The Brihadaranyaka Upanishad

Here at the monastery the Ganapati Kulam is busy developing the next issue of Hinduism Today. One of the articles called “From the Agamas” now features Upanishads translated by Sarvapelli Radhakrishnan, an Indian philosopher, author and statesman. He was India’s first Vice President (1952–1962) and second President (1962–1967).

The following is a translation of the Brhad-Aranyaka Upanishad—chapter 2, section 4—meaning “Of the Great Forest.”. This longest and most revered Upanishad features the dialogue between a great sage, Yajnavalkya, and his wife Maitreyi. Yajnavalkya has just reached a critical juncture in his life where he is about to leave home in the pursuit of truth, or Self-realization. Maitreyi shares his yearning for immortality, and so the parting dialogue between them turns into a deep session of “spiritual instruction” -- one of the meanings of the word Upanishad.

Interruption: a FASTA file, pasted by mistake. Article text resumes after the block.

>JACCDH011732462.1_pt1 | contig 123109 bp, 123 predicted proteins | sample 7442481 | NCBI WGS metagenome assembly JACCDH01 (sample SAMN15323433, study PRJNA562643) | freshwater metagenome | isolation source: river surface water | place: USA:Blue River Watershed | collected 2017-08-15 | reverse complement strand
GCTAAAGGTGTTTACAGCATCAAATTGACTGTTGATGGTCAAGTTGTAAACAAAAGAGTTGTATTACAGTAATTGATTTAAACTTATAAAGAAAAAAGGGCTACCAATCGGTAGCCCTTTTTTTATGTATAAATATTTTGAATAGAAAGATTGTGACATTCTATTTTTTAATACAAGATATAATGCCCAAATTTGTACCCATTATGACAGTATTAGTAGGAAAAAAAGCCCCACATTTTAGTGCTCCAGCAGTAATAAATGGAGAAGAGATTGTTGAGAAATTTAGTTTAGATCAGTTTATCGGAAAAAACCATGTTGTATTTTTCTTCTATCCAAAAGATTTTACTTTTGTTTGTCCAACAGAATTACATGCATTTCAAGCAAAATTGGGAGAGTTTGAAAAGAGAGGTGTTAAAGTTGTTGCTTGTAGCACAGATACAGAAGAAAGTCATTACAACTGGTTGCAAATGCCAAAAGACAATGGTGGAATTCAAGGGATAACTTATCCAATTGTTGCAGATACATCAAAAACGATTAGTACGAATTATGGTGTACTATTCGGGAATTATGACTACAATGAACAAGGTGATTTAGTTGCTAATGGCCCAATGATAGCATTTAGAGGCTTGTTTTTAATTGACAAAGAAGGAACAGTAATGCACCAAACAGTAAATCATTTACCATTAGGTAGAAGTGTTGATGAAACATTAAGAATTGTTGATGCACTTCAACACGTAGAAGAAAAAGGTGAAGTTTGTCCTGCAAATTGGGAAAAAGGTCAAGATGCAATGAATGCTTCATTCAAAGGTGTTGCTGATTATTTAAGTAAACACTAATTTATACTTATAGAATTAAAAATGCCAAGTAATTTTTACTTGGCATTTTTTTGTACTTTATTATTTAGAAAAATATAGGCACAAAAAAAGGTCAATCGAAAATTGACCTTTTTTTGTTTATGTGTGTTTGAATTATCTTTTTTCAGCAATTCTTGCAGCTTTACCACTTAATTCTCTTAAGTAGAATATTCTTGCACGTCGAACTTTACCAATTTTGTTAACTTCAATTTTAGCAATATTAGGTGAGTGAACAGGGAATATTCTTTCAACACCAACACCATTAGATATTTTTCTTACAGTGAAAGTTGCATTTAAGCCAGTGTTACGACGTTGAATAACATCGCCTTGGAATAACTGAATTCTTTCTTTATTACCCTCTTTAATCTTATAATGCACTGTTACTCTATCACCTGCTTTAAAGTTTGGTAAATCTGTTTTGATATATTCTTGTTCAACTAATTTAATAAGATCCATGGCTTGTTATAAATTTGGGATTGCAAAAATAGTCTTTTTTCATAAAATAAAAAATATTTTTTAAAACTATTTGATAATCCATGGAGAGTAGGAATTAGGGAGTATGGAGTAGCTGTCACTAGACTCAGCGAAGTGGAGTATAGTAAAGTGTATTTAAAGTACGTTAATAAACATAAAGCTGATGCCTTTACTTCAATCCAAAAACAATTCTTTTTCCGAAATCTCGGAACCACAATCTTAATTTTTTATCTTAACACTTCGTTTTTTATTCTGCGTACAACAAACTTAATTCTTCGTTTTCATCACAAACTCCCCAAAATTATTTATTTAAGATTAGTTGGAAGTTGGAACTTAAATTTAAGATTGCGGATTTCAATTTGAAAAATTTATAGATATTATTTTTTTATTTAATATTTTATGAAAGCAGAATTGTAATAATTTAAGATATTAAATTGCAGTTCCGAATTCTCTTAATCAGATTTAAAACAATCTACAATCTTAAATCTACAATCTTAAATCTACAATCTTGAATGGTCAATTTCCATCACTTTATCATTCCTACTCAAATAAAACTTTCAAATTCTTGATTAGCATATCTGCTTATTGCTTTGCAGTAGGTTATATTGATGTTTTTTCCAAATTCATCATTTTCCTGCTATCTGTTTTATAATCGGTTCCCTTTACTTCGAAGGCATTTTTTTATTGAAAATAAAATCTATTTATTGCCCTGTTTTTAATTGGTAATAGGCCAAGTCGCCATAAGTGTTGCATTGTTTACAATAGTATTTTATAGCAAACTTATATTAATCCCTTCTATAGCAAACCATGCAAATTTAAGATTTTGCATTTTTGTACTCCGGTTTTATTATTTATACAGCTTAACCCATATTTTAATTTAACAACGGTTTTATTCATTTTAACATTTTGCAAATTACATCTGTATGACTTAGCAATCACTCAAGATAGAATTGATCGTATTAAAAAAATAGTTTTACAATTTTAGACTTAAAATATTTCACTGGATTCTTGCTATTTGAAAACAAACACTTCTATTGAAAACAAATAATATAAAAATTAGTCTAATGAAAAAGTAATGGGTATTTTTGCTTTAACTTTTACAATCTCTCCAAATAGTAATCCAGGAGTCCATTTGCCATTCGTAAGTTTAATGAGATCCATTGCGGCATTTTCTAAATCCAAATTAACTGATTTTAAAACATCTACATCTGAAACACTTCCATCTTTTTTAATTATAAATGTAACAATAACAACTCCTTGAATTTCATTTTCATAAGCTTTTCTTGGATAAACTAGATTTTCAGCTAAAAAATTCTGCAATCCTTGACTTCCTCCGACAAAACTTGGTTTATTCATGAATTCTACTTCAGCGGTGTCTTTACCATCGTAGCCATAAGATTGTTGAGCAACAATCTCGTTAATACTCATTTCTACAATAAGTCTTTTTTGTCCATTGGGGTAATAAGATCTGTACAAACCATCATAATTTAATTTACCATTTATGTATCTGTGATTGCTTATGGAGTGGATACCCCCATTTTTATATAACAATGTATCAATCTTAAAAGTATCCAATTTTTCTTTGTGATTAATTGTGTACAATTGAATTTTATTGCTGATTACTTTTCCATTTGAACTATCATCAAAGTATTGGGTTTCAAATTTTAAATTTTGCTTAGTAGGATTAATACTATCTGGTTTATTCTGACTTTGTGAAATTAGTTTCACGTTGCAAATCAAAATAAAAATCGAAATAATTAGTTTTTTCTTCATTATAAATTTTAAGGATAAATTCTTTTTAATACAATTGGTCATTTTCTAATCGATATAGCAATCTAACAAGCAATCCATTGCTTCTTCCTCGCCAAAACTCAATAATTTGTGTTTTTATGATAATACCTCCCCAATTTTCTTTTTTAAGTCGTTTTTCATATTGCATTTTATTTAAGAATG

“Maitreyi,” said Yajnavalkya, “I am about to go forth from this state. Come, let me make a final settlement between you and Katyayani.” “My lord,” said Maitreyi, “if all the world’s wealth were mine, would I be immortal through those means?” “No,” replied Yajnavalkya, “Your life would be the same as that of the rich. Of immortality, however, there is no hope through wealth.” Maitreyi then asked, “Of what use then are money and material possessions to me? Please tell me, bhagavan, of the way that leads to immortality.”
“Ah, Maitreyi, you have always been dear to me, even more now that you have asked me about immortality. Come, sit down, I will explain to you. Reflect deeply on what I say.”

…The final article will be published in the months ahead

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